This is Discourse---should we keep it?


#61

I like the default setting where it shows the latest stuff first in one long feed. I preferred that view on MyG as well. And on Tapatalk.


#62

I’m coming in very late, so excuse me if this is considered necro-posting. I just had to say I really love this forum software. I’ve been poking around a bit and it’s really awesome.

If you ever have some spare time, give the framework a try. I had to work in it last year for a contracting job. At first I thought the Ruby language itself looked too much like VB and I didn’t like the MVC way of coding, but it’s actually a very powerful framework. If it wasn’t for the MVC stuff, I’d rank it as my favorite framework to code in. There’s also always a demand for RoR devs, so it’s never a bad thing to have on your CV. :stuck_out_tongue:


#63

RoR only really has appeal in the international scene - the local community (and demand) is really, really small. In the past 4 years of gaining a lot of exposure to a lot of clients with a wide range of requirements, RoR has only surfaced twice and in both cases the clients wanted a team to migrate their code to a more popular (and widely used) language and framework.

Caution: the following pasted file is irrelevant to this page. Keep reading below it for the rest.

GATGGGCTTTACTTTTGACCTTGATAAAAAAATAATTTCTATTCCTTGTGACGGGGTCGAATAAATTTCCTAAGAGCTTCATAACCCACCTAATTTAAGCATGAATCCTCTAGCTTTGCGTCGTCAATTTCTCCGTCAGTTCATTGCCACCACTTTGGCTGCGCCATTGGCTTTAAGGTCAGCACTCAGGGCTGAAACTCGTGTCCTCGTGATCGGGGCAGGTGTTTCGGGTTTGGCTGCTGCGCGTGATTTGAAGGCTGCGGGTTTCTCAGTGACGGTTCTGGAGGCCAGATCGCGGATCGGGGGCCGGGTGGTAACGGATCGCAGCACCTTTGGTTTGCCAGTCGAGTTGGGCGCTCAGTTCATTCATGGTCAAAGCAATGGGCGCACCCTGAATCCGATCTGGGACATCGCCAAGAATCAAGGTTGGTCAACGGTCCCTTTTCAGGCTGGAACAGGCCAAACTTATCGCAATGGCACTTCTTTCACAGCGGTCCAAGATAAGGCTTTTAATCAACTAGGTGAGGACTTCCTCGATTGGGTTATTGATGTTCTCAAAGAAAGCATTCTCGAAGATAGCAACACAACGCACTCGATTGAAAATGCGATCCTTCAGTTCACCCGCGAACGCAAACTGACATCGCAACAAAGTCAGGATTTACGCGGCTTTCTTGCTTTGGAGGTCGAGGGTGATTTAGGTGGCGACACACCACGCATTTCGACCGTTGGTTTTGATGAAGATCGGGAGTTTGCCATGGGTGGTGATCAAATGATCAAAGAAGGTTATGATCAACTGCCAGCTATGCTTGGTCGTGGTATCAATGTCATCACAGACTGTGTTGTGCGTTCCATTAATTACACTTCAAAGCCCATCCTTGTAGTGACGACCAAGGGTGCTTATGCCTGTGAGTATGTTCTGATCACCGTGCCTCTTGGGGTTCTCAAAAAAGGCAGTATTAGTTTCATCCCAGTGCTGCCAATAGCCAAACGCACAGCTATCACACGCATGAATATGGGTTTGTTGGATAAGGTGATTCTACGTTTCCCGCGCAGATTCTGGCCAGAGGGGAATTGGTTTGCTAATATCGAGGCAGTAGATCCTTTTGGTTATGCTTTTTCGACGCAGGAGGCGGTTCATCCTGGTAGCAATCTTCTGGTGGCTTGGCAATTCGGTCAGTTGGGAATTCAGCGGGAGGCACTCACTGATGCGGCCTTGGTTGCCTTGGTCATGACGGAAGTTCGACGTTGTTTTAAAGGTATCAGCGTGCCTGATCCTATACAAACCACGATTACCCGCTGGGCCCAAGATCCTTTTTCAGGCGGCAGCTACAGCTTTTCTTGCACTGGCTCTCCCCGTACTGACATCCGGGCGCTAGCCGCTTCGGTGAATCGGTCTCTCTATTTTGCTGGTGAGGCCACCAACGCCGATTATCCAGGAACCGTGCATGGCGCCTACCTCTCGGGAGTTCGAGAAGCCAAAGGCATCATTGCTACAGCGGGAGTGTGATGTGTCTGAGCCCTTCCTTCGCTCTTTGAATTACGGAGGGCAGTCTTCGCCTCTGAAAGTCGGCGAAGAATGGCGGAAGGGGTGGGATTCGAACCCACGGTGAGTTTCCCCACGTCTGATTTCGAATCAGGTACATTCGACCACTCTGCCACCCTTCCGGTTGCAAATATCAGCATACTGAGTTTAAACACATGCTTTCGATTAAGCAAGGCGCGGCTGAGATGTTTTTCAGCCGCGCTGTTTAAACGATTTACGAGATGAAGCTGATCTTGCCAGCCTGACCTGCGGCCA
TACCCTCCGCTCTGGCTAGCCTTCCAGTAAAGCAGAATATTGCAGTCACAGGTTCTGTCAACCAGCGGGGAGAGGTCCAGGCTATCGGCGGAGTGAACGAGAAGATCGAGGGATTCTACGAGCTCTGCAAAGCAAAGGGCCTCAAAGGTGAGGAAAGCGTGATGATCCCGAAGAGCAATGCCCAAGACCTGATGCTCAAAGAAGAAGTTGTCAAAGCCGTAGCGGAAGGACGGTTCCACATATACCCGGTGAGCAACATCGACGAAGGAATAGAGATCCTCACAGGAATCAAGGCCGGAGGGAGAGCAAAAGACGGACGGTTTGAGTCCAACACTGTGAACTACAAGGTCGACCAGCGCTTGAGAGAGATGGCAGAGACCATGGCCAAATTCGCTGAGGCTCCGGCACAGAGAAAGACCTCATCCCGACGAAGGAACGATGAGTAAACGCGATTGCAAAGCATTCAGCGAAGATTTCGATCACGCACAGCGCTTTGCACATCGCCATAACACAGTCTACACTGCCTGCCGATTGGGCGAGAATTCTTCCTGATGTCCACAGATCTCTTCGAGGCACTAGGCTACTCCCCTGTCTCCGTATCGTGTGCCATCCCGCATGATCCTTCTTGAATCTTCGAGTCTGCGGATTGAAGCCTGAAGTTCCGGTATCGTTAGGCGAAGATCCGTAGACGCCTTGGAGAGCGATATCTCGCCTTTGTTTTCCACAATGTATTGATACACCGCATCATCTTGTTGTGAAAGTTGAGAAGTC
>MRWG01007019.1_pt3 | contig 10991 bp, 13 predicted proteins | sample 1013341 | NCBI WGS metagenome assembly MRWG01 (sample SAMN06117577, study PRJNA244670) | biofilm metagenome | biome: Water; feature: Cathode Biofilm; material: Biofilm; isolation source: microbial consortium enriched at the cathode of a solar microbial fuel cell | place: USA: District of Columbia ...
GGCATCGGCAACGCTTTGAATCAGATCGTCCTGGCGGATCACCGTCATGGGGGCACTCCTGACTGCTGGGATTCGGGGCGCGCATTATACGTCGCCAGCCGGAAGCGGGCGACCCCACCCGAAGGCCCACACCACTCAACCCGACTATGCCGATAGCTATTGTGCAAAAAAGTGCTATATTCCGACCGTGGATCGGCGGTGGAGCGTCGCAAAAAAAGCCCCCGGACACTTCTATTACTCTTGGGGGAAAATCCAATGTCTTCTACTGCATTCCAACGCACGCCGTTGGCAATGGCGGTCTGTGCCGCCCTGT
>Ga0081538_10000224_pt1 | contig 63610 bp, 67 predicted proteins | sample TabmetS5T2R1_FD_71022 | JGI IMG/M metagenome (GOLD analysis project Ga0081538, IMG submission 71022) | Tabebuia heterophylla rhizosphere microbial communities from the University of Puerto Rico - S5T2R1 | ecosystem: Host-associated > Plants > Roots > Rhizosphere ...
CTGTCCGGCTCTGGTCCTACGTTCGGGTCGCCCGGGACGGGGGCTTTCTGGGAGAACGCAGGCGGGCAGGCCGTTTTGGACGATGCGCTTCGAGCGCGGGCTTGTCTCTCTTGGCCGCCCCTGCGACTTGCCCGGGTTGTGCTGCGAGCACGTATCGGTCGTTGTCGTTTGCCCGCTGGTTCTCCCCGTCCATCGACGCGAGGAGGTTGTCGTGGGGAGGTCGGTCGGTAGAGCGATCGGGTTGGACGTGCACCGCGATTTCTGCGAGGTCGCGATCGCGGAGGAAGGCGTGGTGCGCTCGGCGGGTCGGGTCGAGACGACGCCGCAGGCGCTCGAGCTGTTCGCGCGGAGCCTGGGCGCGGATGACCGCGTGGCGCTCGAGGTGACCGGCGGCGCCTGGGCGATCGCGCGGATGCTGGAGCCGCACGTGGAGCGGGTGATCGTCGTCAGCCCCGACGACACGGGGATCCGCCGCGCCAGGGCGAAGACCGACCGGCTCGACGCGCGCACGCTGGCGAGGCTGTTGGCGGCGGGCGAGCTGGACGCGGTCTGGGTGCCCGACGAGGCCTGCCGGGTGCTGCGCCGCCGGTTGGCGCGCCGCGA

I spent a week on a pet project in RoR and kinda echo @Solitude’s opinion. The strong focus on the Active Record pattern in RoR kinda put me off as well, as you end up colluding business logic with data access and make it very difficult to migrate to alternative storage options in time. I’m not a huge fan of implementing fixed, scaffolding-focused frameworks like Rails and (puke) Grails that are very opinionated and offer immense scaling and abstraction challenges. I understand they’re good for quickly getting small or simple apps off the ground, but the moment you start dealing with complex enterprise applications (or even consumer mobile apps integrating with 3 or more environments) an approach like DDD (domain driven design) is a better fit with no fixed, one-size-fits-all framework available for it.